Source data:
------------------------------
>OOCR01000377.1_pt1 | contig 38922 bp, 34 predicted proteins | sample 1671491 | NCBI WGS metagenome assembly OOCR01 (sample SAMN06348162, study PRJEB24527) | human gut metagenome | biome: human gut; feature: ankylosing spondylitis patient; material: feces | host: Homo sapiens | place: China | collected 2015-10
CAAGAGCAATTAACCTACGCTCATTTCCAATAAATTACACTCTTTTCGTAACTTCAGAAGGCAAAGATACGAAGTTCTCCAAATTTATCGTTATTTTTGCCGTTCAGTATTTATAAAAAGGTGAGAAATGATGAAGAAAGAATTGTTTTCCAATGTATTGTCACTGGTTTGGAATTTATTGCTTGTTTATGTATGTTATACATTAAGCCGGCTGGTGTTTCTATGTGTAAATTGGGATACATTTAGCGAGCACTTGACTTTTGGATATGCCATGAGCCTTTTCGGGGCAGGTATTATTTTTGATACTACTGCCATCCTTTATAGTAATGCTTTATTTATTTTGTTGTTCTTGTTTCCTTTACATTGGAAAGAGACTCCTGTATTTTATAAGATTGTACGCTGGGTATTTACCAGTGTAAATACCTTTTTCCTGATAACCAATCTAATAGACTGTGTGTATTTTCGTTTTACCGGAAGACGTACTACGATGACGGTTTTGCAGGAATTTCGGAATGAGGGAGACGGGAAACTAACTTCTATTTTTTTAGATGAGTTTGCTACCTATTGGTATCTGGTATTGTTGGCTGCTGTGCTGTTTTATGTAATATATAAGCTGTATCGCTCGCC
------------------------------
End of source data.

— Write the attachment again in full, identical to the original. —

>OOCR01000377.1_pt1 | contig 38922 bp, 34 predicted proteins | sample 1671491 | NCBI WGS metagenome assembly OOCR01 (sample SAMN06348162, study PRJEB24527) | human gut metagenome | biome: human gut; feature: ankylosing spondylitis patient; material: feces | host: Homo sapiens | place: China | collected 2015-10
CAAGAGCAATTAACCTACGCTCATTTCCAATAAATTACACTCTTTTCGTAACTTCAGAAGGCAAAGATACGAAGTTCTCCAAATTTATCGTTATTTTTGCCGTTCAGTATTTATAAAAAGGTGAGAAATGATGAAGAAAGAATTGTTTTCCAATGTATTGTCACTGGTTTGGAATTTATTGCTTGTTTATGTATGTTATACATTAAGCCGGCTGGTGTTTCTATGTGTAAATTGGGATACATTTAGCGAGCACTTGACTTTTGGATATGCCATGAGCCTTTTCGGGGCAGGTATTATTTTTGATACTACTGCCATCCTTTATAGTAATGCTTTATTTATTTTGTTGTTCTTGTTTCCTTTACATTGGAAAGAGACTCCTGTATTTTATAAGATTGTACGCTGGGTATTTACCAGTGTAAATACCTTTTTCCTGATAACCAATCTAATAGACTGTGTGTATTTTCGTTTTACCGGAAGACGTACTACGATGACGGTTTTGCAGGAATTTCGGAATGAGGGAGACGGGAAACTAACTTCTATTTTTTTAGATGAGTTTGCTACCTATTGGTATCTGGTATTGTTGGCTGCTGTGCTGTTTTATGTAATATATAAGCTGTATCGCTCGCC